On the lam


The Fugitives struck east to record latest album

After eight years of touring and thousands of kilometres logged, what's 3000 more? Folk collective the Fugitives (led by singer-songwriter team Brendan McLeod and Adrian Glynn) had just wrapped up its time on the road, but the chance to record with producer John Critchley meant it was time to pile back into the van and head from Vancouver to Toronto. Prior to a gig in Edmonton, McLeod told Vue about the making of Everything Will Happen.

Vue Weekly: How long did it take to make Everything Will Happen, from the initial songwriting through to the end of the recording? 
brendan mcleod: The recording took about six weeks. The writing of it happened sporadically over a couple of years. It was an interesting process in that we'd always written as a four piece, and for this album we honed it down to two songwriters. So there was a lot more pressure on the two of us, but also a lot more freedom to be personal.

VW: When you were writing the songs, did you come at them in a particular way? Lyrics first? Music first?
BM: All over the map. Sometimes one of us had a bunch of lyrics that the other would put to music. Often one person had a melody and the other person wrote the lyrics. Sometimes one of us would write a bridge and the other would write the verses and choruses. It was completely collaborative in that sense. With a few exceptions, these are pretty full-spirited co-writes.

VW: Where did the lyrics begin for you and what did you want to express with this album?
BM: This isn't a conceptual record. We didn't set out to write a suite of songs around one topic, so each song is a story unto itself with its own voice. At the end of it, we took a step back and found a lot of the songs had a pretty triumphant tone to them, a sort of “We're all gonna die and things are gonna be rough until then sometimes, but life is generally pretty sweet” feel to them.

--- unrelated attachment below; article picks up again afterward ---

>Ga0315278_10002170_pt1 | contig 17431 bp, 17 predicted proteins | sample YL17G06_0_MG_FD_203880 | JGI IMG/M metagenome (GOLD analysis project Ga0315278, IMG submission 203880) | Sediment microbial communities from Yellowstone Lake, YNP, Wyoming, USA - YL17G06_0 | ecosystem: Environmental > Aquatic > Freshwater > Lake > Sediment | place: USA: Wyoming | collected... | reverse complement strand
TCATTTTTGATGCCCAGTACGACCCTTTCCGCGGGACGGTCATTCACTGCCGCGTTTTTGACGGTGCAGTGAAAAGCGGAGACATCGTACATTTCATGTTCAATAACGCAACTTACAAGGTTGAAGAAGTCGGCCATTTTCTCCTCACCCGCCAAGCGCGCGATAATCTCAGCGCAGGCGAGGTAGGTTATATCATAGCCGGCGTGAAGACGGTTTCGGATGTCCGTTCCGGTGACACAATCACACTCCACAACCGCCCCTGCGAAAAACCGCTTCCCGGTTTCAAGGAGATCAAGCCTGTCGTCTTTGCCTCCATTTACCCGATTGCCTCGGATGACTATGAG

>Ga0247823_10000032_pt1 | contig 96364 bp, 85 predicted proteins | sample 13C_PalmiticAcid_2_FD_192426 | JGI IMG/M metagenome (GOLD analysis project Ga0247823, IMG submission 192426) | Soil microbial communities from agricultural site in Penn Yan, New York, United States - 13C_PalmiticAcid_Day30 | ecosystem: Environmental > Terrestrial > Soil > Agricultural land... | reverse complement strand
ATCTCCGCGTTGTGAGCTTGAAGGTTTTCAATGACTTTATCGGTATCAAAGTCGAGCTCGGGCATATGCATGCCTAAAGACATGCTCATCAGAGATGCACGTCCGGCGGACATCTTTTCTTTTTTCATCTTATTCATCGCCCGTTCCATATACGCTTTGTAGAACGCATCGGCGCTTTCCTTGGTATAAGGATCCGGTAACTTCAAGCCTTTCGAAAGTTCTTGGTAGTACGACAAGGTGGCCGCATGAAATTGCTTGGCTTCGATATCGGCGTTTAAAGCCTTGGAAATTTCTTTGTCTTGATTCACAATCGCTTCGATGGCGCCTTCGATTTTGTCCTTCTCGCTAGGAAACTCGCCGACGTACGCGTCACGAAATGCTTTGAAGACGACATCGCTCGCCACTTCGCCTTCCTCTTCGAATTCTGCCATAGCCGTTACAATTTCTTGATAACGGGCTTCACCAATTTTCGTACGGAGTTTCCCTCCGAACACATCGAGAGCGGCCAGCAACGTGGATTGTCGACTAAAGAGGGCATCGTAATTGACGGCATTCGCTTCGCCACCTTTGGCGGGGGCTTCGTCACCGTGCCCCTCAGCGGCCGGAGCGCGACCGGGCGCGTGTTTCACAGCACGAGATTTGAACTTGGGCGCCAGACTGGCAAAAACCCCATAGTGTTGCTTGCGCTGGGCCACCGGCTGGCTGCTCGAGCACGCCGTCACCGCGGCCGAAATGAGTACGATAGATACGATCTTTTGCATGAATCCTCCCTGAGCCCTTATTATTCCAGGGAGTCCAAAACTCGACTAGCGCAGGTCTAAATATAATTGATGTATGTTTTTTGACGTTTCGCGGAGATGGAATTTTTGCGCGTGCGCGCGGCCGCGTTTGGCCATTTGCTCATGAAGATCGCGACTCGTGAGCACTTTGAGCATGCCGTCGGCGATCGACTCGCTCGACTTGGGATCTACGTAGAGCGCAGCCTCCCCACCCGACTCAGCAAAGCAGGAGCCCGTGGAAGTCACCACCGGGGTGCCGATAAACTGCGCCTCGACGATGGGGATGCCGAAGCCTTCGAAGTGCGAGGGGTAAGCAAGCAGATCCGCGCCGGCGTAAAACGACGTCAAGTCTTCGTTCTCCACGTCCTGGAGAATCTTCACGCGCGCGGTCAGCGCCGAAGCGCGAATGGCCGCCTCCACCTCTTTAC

VW: What were the recording sessions like for this album?
BM: It was not an off-the-floor kind of record. In the studio, we bring the songs to the folk collective we've built around us—a mishmash of 12 or so different players who lend their unique talents—and have them into the studio one by one to have them add layers to the song. It was a great collaborative process. We wrote a lot of the melody lines for the support instruments, but often they'd bring their own ideas, which always is great for breathing new life into the material.

VW: Were there any other songs written that were left off the album?
BM: Oh, yeah. We had a few clunkers we left off and a few we really liked that just didn't suit. Maybe they'll see the light of day at another time; maybe they'll die—probably they'll die.

VW: Did you have an idea of what you wanted Everything Will Happen to be when you started, or did the finished shape emerge as the writing and recording went along?
BM: We had a sense going in that we wanted a record that used traditional folk instrumentation but had a bit of a bigger sound and fuller presentation to it. We wanted a big rhythm section sound and John, the producer, did a great job capturing that.

VW: What drew you to John Critchley as producer and what did he bring to the process?
BM: We just loved the sound he'd been getting out of artists like Dan Mangan and Elliott Brood and Amelia Curran. He gets a really pristine, full sound, but totally avoids being cheesy or too glossy. We're really happy with the work he did. He's super diligent, and there were times he asked for take after take after take and we'd be like, “This guy is some sort of producer super soldier, what the hell?” but we heard the sounds he was getting and just put our heads down and followed his lead.

VW: If you were to trace the musical map that led you to Everything Will Happen what would it look like?
BM: As far as influences go, I think the map reads something like: Amelia Curran to Elbow to the Pogues to Little Dragon to Saul Williams to David Francey to church to the graveyard to the hospital and then back to the bar. V

Sun, Nov 1 (7 pm)
With White Ash Falls
Artery, $10 (advance), $12 (door)

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